Download complete syllabus as .pdf

Fall 2003

Prof. D. deB. Beaver
Bronfman 117; ext. 2239
Office Hours: call or drop in

Today it's a truism that we live in an age of science and technology. How has that come to pass, and what has it meant for our lives? To answer those questions, this course reviews the social history of science and technology in the colonies and in the United States. It focusses on constructing an understanding of how American society has influenced and in turn been influenced by the development of science and technology. The majority of our time will be spent on technology, rather than science.


Classes meet Monday and Thursday afternoons, 1:10 - 2:15.
With a few exceptions, they consist of discussion of assigned readings. Class participation is essential for arriving at clarification and qualification of ideas in the texts and in the discussion.
For the few lengthy reading assignments use skimming skills; it is not necessary to know every detail.


Six times during the semester, students are to submit a short paper [2-3 pp], dealing with a topic in the reading, or one suggested by it. The purpose of these papers is to stimulate and focus discussion, and to practice writing. All 6 papers are to be written and handed in by Monday, November 25, the 23rd class session. There will be a midterm hour exam, a second hour exam after Thanksgiving, and a final short quiz.
Grades will be based on class participation [attendance, quality and frequency of interaction], papers, and exams, in proportions respectively of 30%, 30%, and 40%.


The following are the textbooks for the course: 

R. S. Cowan,  A Social History of American Technology

T.P. Hughes,  American Genesis: A History of the American Genius for Invention

C. Pursell,  The Machine in America: A Social History of Technology 

     In addition to the textbooks, there are a series of required and some recommended readings [articles, excerpts and chapters from books] available in a packet obtainable at cost, $10.00 (443 pp) from Ms. Kate Fletcher, Administrative Assistant, 189 Bronfman:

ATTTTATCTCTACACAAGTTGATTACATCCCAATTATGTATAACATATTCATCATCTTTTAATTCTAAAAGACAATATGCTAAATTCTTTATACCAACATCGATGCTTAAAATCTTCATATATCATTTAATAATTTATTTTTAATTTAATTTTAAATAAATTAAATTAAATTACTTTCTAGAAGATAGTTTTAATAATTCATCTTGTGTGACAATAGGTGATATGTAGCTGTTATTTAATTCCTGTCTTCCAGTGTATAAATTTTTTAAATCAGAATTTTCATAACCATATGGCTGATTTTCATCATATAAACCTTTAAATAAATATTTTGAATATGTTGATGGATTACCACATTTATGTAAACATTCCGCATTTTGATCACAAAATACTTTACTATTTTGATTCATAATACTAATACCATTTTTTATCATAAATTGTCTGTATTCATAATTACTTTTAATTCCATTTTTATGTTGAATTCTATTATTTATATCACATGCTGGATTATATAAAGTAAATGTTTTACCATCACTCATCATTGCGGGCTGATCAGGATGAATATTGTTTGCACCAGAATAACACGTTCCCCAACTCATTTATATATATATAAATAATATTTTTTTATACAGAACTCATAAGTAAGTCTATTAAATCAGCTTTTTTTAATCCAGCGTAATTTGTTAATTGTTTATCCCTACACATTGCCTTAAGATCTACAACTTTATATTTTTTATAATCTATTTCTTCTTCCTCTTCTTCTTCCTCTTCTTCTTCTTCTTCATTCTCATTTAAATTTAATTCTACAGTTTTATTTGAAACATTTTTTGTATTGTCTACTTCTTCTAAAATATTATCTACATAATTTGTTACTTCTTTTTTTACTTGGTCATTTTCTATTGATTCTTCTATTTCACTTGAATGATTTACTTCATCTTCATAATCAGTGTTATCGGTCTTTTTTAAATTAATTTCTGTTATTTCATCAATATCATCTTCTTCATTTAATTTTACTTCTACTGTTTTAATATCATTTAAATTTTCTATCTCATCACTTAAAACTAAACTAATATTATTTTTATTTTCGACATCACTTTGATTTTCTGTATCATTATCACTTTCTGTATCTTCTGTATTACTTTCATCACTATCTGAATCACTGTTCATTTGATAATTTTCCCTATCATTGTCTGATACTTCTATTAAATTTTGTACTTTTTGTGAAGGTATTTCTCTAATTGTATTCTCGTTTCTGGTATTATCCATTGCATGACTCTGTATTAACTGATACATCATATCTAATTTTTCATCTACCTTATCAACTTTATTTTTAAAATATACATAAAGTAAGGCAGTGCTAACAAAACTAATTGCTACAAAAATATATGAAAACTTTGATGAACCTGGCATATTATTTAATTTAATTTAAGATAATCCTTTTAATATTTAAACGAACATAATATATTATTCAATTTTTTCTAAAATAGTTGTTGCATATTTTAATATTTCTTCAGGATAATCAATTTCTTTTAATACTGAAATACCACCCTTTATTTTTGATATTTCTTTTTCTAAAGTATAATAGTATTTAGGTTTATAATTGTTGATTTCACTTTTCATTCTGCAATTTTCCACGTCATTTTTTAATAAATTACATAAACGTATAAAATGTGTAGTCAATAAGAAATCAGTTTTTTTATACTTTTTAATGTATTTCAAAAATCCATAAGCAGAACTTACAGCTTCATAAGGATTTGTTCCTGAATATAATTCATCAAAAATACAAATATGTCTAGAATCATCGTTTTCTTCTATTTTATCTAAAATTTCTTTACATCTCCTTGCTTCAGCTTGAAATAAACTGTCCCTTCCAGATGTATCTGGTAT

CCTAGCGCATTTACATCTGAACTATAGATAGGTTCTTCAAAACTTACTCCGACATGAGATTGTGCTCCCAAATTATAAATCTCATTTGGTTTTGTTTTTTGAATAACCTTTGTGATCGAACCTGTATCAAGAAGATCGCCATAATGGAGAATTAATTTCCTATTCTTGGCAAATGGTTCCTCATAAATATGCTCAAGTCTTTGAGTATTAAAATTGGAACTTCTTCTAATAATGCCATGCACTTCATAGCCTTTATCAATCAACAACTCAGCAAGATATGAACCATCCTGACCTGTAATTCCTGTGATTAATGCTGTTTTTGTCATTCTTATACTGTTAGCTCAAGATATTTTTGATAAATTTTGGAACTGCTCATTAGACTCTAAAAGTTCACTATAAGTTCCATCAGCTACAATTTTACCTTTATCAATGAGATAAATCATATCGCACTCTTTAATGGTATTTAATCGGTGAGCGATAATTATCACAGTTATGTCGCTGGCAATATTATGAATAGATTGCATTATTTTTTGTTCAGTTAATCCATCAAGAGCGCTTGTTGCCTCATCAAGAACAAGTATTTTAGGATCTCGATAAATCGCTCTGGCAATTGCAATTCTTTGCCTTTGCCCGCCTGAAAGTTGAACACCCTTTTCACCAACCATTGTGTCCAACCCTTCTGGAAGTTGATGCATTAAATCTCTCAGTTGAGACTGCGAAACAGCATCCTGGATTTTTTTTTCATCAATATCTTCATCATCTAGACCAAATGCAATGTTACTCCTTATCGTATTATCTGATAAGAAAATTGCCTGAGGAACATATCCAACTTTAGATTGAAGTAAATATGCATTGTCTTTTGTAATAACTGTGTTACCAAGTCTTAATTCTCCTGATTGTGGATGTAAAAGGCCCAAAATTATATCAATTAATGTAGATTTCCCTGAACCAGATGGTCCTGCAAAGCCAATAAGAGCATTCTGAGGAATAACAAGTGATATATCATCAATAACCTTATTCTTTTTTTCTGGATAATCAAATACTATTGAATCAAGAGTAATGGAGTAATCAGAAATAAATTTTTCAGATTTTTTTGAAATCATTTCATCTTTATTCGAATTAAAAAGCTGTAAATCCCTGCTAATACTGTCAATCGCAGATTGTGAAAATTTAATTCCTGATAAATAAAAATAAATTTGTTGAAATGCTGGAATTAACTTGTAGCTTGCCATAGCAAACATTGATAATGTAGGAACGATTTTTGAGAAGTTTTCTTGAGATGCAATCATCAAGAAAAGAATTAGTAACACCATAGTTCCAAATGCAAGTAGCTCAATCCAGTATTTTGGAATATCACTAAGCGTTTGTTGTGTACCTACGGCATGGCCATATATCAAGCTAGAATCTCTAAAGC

Smith/Clancey, "What is Technology?
Winner, "Brandy, Cigars, and Human Values"
R. S. Woodbury, "The Legend of Eli Whitney and Interchangeable Parts"
Cross and Szostak, "Iron, Steam, Rails"
Hindle and Lubar, "The John Bull and the Rise of American Railroading"
Cross and Szostak, "Machines on the Farm… 1800 - 1920"
B. Hindle and S. Lubar, "Farming and Raw Materials Processing: Causes
and Effects of Mechanization"
Cross and Szostak, "Americans confront a Mechanical World"
D.E. Nye, "The American Sublime"
J. Kasson, "The Emergence of Republican Technology" [Ch. 1 of Kasson]
J. Kasson, "Technology and Utopia" [Ch. 5 of Kasson]
G. Basalla, "Keaton and Chaplin: The Silent Film's Response to Technology"
D. A. Hounshell, "The Ethos of Mass Production & Its Critics"
L. Marx, "Alienation and Technology"
L. White, Jr., "Dynamo and Virgin Reconsidered"
Fallows, "The American Army and the M-16 Rifle"
Smith/Clancey, "Countdown to Cyberspace: 1974 - 1990.
Abbate,"Cold War and White Heat: the Origins and Meanings of Packet Switching"
Smith/Clancey, "The Pest War: The Shifting Use and Meaning of Insecticides,
1940 - 1990"
Marcus "Unanticipated Aftertaste: Cancer, The Role of Science, and the
Question of DES Beef…"
Marcus/Segal "Public and Private: Technology as a Social Question: The Later
1960s to the1990s"
Marcus/Segal "Private and Public: Technology and Individual Autonomy: The
Later 1960s to the 1990s"